The History of Montrose
The Montrose Management District was created by the 79th Legislature, House Bill 3518 sponsored by State Representative Garnett Coleman. Montrose saw its first development in 1911, led by J.W. Link, an executive of the Houston Land Corporation.
Link, purchase several tracts consisting of 250 acres on the outskirts of the city and immediately set about improving the property, building a main street, now Montrose Boulevard, through the center of it. The Link Lee mansion located at 3800 Montrose Blvd. (on the corner of Montrose Blvd. and West Alabama Street) is an outstanding example of the early glory days of Texas oil production. The building is a prime example of neoclassical architecture, featuring a pronounced portico, elaborate brickwork and ornate terra cotta ornamentation that is consistent with the American neoclassical style.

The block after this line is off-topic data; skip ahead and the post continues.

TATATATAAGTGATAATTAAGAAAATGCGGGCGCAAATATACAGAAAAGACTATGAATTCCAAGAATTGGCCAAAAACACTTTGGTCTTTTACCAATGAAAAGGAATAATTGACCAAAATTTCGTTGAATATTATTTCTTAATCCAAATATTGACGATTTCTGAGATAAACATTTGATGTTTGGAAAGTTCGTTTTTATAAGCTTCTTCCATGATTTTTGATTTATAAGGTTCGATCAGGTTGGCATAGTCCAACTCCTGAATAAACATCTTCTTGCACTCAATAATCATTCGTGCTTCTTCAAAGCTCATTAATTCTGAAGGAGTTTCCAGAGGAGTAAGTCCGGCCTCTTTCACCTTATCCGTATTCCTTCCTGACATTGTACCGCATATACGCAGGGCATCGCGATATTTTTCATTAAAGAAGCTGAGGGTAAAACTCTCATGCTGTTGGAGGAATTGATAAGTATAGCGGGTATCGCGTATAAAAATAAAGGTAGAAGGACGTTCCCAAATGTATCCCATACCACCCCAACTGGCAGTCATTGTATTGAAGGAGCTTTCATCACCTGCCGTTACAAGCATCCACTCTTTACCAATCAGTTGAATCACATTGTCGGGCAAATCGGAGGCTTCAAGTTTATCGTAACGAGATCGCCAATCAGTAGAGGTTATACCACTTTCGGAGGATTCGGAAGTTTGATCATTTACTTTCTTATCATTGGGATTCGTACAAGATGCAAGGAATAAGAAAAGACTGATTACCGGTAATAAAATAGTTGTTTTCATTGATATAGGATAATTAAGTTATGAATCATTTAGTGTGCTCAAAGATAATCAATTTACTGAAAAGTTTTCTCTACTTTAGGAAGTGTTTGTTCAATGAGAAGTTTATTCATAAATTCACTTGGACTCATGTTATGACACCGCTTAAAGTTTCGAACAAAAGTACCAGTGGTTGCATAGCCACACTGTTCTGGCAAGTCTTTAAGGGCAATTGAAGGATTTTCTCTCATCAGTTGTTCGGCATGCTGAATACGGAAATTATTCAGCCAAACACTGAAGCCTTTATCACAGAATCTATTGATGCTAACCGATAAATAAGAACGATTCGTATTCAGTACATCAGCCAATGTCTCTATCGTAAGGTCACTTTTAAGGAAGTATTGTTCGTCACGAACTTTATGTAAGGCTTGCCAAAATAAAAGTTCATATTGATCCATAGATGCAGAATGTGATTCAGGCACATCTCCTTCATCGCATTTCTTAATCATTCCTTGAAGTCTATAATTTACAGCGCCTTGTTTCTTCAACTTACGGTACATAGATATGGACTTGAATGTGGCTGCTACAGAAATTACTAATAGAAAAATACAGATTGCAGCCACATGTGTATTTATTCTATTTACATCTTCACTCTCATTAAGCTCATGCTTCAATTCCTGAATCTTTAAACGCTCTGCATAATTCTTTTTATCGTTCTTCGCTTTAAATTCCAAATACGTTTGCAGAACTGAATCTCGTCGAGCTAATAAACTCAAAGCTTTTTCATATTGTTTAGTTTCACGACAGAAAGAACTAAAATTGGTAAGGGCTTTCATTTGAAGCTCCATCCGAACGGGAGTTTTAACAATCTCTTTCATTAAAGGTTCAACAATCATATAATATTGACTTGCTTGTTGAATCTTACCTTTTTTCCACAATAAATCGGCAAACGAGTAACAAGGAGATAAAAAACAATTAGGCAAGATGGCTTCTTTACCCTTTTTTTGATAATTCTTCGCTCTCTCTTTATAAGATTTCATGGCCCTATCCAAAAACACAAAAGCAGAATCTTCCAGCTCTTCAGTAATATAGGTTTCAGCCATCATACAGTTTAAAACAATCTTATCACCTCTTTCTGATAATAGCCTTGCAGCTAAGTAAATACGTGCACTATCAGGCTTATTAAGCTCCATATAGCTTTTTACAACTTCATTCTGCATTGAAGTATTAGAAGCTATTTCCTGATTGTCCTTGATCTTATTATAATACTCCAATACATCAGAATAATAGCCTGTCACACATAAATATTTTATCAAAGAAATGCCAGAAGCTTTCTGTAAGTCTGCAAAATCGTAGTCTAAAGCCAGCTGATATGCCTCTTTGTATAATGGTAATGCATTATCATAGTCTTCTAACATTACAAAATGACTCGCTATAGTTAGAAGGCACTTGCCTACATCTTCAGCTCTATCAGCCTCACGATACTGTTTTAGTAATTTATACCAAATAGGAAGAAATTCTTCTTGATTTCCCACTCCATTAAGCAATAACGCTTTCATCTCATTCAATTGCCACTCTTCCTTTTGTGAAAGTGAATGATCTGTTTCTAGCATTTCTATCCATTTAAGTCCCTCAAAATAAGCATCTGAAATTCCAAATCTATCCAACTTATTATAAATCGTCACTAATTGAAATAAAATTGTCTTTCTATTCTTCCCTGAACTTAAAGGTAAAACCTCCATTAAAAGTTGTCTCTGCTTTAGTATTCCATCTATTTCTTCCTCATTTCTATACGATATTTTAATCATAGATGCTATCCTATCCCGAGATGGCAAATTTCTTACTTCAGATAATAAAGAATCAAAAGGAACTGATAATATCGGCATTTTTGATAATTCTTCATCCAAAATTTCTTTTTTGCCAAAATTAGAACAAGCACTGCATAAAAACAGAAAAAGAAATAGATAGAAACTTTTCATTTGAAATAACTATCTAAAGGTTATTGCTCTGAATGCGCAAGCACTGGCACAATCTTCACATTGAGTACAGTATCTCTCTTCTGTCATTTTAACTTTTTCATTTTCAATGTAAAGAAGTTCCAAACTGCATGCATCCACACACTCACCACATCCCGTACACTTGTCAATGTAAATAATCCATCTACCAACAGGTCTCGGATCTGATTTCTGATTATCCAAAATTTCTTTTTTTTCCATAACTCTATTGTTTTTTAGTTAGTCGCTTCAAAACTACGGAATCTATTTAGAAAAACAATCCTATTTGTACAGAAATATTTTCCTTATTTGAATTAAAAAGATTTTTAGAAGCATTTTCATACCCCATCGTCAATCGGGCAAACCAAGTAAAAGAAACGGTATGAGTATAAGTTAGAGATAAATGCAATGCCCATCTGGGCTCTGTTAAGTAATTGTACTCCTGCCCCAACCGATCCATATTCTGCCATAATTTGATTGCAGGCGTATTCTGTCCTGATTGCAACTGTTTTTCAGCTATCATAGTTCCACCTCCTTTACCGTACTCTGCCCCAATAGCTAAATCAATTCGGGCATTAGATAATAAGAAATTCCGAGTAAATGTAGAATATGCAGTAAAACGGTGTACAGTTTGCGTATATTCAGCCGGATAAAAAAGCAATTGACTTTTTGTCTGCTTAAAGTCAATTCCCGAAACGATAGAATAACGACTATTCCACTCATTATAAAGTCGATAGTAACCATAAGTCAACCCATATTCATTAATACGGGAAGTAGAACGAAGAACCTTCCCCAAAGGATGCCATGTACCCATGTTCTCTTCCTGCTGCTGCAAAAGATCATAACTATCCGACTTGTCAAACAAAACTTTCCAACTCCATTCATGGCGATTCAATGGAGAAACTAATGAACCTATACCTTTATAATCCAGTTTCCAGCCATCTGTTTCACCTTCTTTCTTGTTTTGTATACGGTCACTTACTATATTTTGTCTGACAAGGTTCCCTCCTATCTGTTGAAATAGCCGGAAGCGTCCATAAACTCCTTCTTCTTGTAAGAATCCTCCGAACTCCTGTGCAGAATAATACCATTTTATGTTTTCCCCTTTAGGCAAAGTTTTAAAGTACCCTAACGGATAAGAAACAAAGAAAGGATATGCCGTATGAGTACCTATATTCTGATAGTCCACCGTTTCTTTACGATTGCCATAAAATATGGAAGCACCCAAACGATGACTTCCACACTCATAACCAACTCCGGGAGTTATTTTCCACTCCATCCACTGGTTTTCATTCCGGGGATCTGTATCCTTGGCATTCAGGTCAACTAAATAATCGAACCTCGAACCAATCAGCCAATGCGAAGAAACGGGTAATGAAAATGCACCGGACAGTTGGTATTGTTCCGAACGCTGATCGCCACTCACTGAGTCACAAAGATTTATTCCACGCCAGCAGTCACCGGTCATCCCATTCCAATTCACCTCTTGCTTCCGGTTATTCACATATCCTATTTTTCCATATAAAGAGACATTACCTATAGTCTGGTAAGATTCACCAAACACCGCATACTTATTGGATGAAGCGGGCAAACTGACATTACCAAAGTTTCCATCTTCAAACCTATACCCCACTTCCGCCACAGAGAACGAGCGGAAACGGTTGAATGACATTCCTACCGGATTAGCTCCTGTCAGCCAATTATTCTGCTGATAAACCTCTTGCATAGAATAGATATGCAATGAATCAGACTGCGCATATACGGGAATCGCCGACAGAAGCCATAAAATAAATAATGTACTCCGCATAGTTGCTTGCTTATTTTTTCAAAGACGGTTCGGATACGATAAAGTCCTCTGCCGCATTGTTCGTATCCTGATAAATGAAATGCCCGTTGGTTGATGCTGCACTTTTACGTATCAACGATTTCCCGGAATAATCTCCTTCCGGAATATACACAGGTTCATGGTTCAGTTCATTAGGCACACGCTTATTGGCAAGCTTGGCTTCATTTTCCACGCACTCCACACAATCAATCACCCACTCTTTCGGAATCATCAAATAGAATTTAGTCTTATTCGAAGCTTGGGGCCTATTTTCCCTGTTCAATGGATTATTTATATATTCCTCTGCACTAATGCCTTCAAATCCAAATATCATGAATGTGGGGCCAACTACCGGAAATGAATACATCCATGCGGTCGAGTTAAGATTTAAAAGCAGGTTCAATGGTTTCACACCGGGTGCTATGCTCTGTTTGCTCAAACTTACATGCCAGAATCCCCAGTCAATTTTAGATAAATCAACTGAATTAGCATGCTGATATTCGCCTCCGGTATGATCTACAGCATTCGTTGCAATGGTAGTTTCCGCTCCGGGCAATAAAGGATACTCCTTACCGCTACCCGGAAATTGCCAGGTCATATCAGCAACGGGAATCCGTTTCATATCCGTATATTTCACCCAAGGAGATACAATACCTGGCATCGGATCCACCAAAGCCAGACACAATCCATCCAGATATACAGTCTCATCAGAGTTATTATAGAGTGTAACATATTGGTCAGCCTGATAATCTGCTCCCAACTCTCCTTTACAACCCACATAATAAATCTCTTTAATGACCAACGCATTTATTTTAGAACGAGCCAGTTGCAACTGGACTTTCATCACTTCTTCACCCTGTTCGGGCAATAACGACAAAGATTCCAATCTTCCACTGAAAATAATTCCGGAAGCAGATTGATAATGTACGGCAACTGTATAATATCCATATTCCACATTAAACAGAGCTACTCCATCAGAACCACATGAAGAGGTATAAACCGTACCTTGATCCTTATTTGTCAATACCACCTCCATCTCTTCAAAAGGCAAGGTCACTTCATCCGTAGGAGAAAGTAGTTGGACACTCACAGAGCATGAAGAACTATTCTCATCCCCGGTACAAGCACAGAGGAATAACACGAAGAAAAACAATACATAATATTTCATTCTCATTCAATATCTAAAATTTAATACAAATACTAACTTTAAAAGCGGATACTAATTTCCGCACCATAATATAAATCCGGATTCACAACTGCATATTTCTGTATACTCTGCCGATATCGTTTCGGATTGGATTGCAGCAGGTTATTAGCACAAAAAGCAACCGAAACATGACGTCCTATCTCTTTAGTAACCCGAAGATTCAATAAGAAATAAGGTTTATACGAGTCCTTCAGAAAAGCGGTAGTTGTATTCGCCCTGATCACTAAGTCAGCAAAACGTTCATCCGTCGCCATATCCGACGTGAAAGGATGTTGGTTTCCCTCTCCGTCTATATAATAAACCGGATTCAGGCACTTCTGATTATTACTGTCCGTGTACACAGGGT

The building has been a Texas Historical Landmark since 2001.
Links Montrose home is now used as an administration building for St. Thomas University, a private, Catholic institution of higher learning. Originally the building housed the entire university it now contains the executive offices of the university. While still mostly intact, the mansion has been adapted to accommodate the offices of the president, vice president for Academic Affairs, Dean of Arts and Sciences, vice president for Institutional Advancement, and Alumni Relations.
Future plans involve moving the offices out of the mansion and restoring it back to how it looked in 1912. These plans are contingent upon the university purchasing adjacent properties prior to making any such moves.